The Angels and the Dodgers each get “C” grades for their work over the past week. The boys from Chavez Ravine had a chance to catch the NL West-leading San Francisco Giants in Los Angeles, but lost three of four. After taking two of three from Colorado, the Dodgers will get another crack at the team in orange-and-black this week. Still trailing by two games, they’ll play three up north Tuesday through Thursday with hopes of turning the tables.
Regardless of how that series turns out, the Dodgers are in much better shape than the Halos. The defending World Series champs have the second-best record in baseball, and are virtually guaranteed a post-season spot, even if as a wild card team.
Although the Angels are performing at an average level – they are 49-49 – their hopes for a playoff spot are getting thinner and thinner. If playing into October is the basis for a “passing grade,” the Halos seem about to flunk the 2021 season.
Situated in fourth place in the American League West, there are six teams ahead of them and are 5.5 games back. To end up with more wins than their rivals would taken a Homeric effort. The Baseball Reference website puts their chances at 0.9 percent – that’s nine-tenths of one percent.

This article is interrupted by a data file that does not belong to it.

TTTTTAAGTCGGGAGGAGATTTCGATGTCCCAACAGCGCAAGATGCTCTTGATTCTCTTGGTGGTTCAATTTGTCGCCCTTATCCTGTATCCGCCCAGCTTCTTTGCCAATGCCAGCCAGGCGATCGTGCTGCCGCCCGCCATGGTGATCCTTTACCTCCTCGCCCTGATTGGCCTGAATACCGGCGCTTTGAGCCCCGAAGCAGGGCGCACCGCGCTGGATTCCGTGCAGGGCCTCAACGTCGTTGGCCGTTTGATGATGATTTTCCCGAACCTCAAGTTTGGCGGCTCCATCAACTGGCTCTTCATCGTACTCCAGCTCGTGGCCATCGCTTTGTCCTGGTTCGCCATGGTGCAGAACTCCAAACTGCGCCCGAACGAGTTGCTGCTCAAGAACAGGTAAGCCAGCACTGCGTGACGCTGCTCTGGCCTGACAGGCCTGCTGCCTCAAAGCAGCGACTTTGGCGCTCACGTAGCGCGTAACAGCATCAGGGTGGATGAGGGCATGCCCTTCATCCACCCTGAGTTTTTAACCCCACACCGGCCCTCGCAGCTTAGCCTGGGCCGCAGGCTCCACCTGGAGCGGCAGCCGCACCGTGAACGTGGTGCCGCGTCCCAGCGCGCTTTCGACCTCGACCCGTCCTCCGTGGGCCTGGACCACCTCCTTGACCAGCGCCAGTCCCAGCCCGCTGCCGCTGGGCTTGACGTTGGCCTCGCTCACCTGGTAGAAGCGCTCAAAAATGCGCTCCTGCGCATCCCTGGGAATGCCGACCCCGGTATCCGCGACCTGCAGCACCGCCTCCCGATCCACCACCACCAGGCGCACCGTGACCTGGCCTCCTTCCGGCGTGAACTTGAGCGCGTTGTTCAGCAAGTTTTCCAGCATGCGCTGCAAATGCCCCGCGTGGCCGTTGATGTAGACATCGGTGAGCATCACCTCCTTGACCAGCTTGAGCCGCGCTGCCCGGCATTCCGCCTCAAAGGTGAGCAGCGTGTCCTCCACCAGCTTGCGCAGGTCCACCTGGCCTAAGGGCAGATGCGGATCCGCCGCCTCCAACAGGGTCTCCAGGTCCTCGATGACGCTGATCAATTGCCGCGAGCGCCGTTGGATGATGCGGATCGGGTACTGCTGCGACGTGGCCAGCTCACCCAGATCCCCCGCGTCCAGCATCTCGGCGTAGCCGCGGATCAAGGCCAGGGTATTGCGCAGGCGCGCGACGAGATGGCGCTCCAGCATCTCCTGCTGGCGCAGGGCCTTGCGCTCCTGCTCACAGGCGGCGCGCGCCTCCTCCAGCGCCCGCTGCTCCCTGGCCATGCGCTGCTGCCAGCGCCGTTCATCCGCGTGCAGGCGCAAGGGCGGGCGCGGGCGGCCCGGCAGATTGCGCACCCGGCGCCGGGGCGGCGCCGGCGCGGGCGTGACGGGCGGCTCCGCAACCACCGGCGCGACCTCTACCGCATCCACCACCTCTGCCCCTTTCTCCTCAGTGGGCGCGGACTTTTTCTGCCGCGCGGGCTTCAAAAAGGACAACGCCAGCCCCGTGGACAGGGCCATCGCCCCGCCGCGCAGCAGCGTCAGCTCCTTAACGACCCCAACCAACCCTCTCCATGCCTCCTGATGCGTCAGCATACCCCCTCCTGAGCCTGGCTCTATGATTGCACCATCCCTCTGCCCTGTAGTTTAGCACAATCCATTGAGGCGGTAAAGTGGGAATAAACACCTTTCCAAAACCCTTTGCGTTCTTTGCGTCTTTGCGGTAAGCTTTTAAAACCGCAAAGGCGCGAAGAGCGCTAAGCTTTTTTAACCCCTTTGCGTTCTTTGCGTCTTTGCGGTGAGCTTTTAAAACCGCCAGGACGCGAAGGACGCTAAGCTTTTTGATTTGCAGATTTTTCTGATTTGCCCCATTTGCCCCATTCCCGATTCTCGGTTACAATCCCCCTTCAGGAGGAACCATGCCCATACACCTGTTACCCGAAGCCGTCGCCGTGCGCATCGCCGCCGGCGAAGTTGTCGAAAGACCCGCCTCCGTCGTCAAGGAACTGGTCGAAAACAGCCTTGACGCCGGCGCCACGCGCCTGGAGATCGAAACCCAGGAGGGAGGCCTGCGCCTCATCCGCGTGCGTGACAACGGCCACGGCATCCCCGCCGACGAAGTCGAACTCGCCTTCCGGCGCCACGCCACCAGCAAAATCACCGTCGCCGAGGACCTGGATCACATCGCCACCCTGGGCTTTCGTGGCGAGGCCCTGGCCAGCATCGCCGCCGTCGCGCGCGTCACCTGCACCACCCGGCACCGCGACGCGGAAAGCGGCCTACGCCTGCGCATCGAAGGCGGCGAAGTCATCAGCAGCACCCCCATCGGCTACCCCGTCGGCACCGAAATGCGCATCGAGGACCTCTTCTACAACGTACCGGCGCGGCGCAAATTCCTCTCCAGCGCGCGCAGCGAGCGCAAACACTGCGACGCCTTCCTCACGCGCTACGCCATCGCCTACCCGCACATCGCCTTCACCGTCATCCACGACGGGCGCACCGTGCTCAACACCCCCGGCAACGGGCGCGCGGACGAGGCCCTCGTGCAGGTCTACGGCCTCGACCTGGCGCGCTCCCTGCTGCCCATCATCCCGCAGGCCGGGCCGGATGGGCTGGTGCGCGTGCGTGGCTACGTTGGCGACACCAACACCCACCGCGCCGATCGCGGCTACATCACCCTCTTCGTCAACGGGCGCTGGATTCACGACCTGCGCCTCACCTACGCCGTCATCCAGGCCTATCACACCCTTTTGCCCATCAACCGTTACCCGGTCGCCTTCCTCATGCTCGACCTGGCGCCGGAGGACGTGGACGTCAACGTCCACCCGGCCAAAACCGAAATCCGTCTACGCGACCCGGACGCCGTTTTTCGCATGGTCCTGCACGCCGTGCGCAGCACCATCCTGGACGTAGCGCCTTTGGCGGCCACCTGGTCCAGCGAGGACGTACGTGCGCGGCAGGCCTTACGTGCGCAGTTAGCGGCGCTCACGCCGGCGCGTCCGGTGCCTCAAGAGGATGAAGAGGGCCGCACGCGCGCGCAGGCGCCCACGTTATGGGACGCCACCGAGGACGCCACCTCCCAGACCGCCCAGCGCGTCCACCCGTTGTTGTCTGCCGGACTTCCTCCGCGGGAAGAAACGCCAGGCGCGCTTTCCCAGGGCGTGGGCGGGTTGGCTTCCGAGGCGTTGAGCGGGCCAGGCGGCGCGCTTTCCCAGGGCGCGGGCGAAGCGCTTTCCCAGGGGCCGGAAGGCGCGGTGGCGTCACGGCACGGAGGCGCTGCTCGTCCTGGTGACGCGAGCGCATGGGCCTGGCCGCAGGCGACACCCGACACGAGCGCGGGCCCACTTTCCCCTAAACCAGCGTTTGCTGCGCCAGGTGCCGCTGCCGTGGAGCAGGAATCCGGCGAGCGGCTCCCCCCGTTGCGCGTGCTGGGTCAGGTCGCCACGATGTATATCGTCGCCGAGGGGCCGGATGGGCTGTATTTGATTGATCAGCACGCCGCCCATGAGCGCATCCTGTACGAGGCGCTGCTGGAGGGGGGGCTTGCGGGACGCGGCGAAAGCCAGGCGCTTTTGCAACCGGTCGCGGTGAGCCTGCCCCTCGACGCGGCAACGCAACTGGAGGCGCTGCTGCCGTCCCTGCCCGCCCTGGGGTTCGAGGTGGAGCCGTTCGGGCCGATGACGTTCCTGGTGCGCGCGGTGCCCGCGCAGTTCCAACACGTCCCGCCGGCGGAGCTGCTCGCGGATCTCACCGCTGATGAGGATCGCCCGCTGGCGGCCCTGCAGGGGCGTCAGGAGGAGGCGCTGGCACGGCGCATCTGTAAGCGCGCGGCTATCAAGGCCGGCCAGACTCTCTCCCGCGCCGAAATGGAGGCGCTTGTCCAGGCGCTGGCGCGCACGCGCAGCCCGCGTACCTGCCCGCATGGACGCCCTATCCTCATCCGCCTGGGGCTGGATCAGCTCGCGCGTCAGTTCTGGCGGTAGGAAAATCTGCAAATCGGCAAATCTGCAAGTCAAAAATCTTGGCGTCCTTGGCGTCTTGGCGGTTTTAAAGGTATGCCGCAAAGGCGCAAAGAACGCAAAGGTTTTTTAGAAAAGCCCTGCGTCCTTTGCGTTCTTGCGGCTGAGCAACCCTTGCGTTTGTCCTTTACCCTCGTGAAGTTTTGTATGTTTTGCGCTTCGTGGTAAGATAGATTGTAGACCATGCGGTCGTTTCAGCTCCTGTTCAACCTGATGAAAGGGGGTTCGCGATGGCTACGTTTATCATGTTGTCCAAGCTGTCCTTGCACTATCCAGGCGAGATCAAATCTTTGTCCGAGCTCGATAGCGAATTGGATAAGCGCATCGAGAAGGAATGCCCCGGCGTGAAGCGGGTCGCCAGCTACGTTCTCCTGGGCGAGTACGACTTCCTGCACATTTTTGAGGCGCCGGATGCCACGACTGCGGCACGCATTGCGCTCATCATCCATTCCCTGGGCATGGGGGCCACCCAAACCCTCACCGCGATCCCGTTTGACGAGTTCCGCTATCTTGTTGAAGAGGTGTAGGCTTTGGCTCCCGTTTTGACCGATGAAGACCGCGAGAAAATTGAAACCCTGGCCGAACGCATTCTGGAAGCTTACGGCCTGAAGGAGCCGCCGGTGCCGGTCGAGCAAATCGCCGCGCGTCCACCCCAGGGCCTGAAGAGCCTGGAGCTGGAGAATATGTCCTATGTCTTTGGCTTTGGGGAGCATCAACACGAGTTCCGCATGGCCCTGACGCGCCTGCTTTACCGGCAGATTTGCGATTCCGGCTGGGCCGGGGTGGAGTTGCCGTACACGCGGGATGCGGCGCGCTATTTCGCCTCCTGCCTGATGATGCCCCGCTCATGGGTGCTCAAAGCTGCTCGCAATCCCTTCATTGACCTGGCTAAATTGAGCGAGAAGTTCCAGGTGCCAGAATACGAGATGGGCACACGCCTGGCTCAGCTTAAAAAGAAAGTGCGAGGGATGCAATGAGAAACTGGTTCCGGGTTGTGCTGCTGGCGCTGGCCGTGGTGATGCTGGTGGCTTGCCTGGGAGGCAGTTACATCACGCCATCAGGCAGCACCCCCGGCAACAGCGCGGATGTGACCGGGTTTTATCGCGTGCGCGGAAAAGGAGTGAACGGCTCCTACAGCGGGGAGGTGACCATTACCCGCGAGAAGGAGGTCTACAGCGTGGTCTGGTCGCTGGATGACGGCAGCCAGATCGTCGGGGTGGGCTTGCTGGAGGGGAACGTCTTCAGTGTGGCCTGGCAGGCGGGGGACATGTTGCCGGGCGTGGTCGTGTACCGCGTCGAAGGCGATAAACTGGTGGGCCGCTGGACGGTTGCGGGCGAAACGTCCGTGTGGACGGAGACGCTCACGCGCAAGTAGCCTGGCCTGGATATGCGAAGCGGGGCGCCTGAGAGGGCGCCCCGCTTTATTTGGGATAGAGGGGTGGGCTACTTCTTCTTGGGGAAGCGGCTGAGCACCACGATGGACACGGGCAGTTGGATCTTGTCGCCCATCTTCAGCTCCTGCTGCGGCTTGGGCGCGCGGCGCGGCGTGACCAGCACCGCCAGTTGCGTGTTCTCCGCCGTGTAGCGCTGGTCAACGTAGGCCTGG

In many ways, the Angels are in much better shape than in 2020. In that abbreviated season, they never were above .500 at all, and never at break-even after three games. They finished eight games underwater and lost all six games against the regional rivals, the Dodgers.
So far, manager Joe Maddon can point – in his second season at the helm – to a relatively competitive team with several emerging young stars, the greatest of which is Shohei Ohtani, hailed as the 21st Century Babe Ruth.
Joe can’t the blamed for the extended absence of Mike Trout, and one could reasonably demand that he not be judged for his managing of a team with a pitching staff that – on some days – seemed to resemble the hurlers at a slow-pitch softball game.
So, unless the Angels completely fall off the cliff and they post at least an 82-80 season, Maddon deserves no worse than an “incomplete” grade with the Angels. But if the boys from Anaheim are not doing better in 2022 than they did in 2020 and 2021, Joe may consider transferring to another school.
Dressing up for the Olympics
Every Olympic Games seem to have side issues not really related to athletics. This time around – coronavirus crisis aside – it’s clothing.
As you may have read the German women’s gymnastics team is competing in full-body “unitards” instead of more revealing outfits worn to date. They were acting to protest what they called “sexualization” of their sport. Additionally, the change provided more comfort and coverage, it was argued.
Another athlete was sanctioned for refusing to wear bikini bottoms in beach volleyball competitions.
These are reasonable points to make. But the Olympics are – let’s face it – in many ways an entertainment event. Otherwise, why have all the fireworks, musical moments and hype? It all comes down to the financial benefit of hosting and broadcasting these games. If this were purely an athletic enterprise, it could be held on a community college campus and athletes could dress in jeans and T-shirts.
A crusade to curb sexualization is a good first step. Maybe curbing the commercialization might be the next.
“Sports Monday” is written by Pete Zarustica.